“All of us at anxietycentre.com have experienced debilitating anxiety. But we’ve also overcome it and returned to normal and lasting health. Because we know the hardship anxiety unwellness can cause, we are committed to helping others, with over 30 years of service.” - Jim Folk, President, anxietycentre.com

Anxiety Disorder Is Caused By A Genetic Predisposition

Jim Folk author
Written by: Jim Folk.
Medically reviewed by: Marilyn Folk, BScN.
Last updated: December 3, 2019

anxiety disorder caused by a genetic predisposition

Anxiety Disorder Myth #2: Anxiety Disorder Is Caused By A Genetic Predisposition

Another common belief is that anxiety disorder and its symptoms are caused by a genetic predisposition. This theory became popular because researchers noticed that if one person in the family experienced anxiety disorder, there was a one in four chance that another person in the family would, as well. This observation led to the conclusion that anxiety disorder must be genetically linked.

Is this conclusion accurate?

It’s well established that anxiety disorders run in families.[1] But is the reason genetic or something else?

Even though the study of genetics is well underway, we’re still in its infancy with a great deal yet to learn.

For instance, it was previously thought that genes determined many aspects of our lives and that our destinies were “hard-wired” to the genes we inherited.

But that’s not what researchers found. It was discovered that behavior and environment played a major role in how genes expressed.[2] This discovery led to the study of epigenetics – the study of changes in organisms caused by modification of gene expression rather than alteration of the genetic code itself.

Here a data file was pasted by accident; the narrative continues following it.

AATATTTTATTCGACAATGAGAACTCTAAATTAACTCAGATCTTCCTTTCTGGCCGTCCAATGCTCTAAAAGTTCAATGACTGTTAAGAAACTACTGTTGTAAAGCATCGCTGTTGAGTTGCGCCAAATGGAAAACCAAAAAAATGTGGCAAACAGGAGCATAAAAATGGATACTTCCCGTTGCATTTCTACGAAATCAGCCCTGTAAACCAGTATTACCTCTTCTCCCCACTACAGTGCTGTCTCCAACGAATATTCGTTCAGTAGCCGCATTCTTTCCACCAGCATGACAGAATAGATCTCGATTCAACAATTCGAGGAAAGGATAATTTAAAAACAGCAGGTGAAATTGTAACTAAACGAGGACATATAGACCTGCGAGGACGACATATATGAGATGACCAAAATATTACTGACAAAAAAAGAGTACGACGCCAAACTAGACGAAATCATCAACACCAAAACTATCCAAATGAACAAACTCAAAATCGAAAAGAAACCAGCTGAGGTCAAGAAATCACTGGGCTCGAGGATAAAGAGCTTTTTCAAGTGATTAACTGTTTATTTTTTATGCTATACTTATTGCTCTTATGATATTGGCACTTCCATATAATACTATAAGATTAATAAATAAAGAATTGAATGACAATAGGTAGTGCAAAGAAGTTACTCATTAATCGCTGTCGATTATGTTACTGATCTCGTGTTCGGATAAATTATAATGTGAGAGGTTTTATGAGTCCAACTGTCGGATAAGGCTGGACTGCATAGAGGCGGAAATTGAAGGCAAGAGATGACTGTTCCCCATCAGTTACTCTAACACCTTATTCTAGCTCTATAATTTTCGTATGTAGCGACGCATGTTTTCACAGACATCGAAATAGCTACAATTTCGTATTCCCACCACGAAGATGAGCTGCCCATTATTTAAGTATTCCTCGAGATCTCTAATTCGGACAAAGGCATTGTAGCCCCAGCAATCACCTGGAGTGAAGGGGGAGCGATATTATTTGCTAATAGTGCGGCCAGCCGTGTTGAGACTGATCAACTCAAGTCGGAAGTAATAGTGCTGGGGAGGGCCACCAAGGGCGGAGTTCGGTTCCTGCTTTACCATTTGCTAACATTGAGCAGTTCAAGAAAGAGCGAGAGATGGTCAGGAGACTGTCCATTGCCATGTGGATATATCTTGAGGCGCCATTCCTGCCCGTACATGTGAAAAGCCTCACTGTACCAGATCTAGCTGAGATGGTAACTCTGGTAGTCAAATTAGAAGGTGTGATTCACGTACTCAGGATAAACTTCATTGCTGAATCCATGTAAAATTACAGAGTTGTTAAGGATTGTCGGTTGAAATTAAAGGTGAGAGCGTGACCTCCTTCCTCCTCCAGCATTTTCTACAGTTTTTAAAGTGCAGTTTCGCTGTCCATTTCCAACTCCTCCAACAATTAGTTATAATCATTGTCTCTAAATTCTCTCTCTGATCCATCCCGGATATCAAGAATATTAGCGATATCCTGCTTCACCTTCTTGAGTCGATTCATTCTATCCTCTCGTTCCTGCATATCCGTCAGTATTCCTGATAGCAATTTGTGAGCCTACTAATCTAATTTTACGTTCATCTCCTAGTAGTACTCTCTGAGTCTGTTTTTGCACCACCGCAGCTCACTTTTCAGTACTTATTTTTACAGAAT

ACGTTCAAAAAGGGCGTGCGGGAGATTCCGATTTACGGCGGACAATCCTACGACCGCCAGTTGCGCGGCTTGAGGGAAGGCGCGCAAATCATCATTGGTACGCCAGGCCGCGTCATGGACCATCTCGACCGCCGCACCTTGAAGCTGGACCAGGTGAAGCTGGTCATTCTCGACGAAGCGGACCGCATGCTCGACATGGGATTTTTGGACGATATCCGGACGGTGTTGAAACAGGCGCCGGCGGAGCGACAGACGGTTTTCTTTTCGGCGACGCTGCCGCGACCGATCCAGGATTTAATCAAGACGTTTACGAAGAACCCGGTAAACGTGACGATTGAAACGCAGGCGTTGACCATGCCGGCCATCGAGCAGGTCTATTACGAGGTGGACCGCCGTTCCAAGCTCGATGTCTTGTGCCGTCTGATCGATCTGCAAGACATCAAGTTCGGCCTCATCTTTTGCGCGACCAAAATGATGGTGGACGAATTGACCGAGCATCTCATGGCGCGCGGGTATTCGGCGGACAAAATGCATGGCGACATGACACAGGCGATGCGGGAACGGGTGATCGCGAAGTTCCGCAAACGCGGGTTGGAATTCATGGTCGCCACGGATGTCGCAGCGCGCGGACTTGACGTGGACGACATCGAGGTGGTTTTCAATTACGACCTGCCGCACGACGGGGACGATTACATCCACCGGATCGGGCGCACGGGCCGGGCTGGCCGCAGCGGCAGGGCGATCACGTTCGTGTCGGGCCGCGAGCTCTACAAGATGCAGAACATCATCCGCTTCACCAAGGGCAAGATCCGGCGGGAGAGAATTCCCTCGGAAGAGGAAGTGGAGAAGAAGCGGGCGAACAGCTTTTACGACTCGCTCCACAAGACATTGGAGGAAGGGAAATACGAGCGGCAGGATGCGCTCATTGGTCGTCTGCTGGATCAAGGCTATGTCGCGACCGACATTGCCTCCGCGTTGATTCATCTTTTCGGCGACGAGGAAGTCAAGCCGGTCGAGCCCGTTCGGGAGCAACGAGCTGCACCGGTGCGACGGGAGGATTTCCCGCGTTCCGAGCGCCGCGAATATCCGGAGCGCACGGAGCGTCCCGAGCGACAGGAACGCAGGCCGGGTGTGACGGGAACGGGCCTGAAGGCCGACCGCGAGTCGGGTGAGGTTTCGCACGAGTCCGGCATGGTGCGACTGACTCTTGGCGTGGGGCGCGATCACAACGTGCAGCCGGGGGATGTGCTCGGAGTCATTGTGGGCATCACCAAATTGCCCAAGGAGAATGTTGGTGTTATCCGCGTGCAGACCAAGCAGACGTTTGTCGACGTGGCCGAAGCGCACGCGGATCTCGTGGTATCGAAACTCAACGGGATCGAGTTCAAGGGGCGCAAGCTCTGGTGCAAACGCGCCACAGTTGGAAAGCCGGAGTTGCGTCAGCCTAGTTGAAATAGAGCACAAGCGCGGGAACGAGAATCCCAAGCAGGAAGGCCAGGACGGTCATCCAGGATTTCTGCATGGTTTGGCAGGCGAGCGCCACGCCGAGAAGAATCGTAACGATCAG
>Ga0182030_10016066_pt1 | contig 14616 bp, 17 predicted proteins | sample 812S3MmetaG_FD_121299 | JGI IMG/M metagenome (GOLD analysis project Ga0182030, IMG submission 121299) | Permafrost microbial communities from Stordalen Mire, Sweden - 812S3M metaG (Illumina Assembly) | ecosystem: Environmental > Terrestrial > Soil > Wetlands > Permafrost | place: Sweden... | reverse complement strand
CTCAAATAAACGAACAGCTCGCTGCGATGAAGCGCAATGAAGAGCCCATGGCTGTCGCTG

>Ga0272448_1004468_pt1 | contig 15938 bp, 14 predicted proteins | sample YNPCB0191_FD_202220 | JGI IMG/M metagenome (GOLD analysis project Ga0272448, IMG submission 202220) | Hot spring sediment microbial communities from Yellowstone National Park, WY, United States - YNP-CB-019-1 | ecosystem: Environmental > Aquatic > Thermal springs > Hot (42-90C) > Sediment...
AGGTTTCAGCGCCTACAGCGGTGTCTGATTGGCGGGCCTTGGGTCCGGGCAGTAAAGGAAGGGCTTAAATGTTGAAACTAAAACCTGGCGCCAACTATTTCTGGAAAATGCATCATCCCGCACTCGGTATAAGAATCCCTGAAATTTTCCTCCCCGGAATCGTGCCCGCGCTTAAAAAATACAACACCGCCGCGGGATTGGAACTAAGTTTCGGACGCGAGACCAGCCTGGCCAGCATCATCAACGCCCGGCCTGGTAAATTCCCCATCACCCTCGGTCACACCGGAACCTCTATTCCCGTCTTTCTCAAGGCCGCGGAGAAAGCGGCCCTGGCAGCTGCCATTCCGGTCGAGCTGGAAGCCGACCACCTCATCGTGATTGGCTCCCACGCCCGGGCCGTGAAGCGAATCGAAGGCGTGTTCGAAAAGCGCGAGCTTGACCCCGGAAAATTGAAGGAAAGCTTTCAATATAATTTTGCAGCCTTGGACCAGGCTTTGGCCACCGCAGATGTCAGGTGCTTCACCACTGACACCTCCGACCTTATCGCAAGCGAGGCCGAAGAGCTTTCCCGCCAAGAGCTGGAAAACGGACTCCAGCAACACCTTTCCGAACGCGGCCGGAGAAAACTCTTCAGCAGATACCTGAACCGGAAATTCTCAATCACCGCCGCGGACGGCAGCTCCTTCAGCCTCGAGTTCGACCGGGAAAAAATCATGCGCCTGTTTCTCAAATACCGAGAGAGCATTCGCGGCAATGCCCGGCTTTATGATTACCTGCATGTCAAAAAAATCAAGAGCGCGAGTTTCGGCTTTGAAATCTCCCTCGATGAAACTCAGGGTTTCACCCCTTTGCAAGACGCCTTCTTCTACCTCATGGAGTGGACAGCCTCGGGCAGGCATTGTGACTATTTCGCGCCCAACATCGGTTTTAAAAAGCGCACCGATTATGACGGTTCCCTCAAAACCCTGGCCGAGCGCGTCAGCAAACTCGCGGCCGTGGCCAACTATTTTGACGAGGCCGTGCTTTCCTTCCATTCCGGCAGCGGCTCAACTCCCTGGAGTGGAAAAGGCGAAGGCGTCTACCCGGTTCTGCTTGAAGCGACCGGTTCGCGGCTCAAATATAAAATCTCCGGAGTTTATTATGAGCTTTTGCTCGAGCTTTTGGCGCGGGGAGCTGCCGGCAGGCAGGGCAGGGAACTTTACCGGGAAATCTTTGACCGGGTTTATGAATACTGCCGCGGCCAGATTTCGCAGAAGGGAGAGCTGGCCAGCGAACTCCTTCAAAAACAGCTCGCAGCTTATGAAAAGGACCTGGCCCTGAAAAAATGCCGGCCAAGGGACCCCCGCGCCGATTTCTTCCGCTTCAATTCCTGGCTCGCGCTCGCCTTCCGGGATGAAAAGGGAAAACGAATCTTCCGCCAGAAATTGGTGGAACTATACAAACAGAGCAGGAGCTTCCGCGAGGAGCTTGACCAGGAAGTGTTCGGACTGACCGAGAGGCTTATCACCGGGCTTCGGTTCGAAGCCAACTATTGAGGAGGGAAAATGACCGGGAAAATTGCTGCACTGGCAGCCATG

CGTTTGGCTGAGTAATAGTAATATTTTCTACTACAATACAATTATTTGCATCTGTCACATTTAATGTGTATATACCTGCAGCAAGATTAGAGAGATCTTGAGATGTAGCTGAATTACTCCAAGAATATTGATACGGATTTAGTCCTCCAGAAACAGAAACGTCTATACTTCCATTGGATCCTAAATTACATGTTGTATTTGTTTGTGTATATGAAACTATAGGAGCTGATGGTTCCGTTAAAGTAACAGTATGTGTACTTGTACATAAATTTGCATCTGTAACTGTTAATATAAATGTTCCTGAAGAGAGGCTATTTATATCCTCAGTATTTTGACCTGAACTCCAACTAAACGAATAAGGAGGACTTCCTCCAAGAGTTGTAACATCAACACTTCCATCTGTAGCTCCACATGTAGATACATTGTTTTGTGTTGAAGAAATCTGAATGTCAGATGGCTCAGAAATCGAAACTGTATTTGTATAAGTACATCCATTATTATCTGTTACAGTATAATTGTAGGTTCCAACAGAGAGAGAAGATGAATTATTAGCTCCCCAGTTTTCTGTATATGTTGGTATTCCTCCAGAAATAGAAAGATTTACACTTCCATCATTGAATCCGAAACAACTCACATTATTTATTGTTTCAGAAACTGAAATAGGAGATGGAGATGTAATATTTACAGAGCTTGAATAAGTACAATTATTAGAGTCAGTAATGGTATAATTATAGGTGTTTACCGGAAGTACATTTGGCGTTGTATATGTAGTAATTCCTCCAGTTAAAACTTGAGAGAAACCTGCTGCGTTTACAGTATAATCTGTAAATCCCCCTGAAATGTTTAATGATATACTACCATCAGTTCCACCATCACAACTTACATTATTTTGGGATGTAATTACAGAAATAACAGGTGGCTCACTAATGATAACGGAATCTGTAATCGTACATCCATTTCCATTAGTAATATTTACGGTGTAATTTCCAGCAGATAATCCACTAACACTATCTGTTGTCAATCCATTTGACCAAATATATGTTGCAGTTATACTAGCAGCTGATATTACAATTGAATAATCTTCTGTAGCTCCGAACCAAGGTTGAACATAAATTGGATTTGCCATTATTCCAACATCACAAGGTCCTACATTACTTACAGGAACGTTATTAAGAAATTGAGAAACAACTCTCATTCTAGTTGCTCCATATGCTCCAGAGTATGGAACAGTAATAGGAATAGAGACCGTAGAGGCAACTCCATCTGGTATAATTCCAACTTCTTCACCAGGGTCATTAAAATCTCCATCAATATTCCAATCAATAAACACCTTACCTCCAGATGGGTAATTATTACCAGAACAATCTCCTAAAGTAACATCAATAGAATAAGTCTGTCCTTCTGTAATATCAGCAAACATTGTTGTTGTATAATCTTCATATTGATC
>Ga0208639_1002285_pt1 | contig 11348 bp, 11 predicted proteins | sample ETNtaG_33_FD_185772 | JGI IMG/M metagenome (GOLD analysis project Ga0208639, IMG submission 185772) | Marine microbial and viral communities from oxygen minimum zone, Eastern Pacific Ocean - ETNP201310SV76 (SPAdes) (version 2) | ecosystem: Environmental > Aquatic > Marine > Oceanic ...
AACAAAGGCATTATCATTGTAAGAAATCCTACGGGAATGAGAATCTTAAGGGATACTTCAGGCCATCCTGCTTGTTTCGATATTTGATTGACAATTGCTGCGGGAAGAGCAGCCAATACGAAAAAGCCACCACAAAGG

Even after years of genetic research, as of yet, there is still no “anxiety gene” or “set of anxiety genes.” Likely, they will never be found, such as researchers at the University of Colorado Boulder (CU Boulder) recently concluded about depression.

The enormous study, published in the American Journal Of Psychiatry, found that after investigating candidate genes for depression, the 18 candidate genes most commonly referred to in previous research were no more influential than genes picked out at random.[3]

The team concluded that early theories about “depression candidate genes” were wrong.

"This study confirms that efforts to find a single gene or handful of genes which determine depression are doomed to fail.” said first study author Richard Border, who is a researcher and graduate student in CU Boulder's Institute for Behavioral Genetics.

Regarding finding candidate genes for depression, senior study author Dr. Matthew C. Keller said:

"There's just nothing there. I hope this is the final nail in the coffin for those kind[s] of studies."

Dr. Keller didn’t intend to say that depression is not heritable, but if it is, depression is likely influenced by many, many variants with each variant having a minuscule effect.

Notice the word “likely.” Here again, the genetic predisposition link is speculation.

At this time, no one knows the full extent of how our genes affect behavior. Indeed, more research is required.

But we do know some things.

We know that our environment and behavior have significant influence over gene expression,[4] which accounts for identical twins having vastly different medical and mental health outcomes.

Rather than genes causing medical and mental health destinies, environment and behavior play a pivotal role.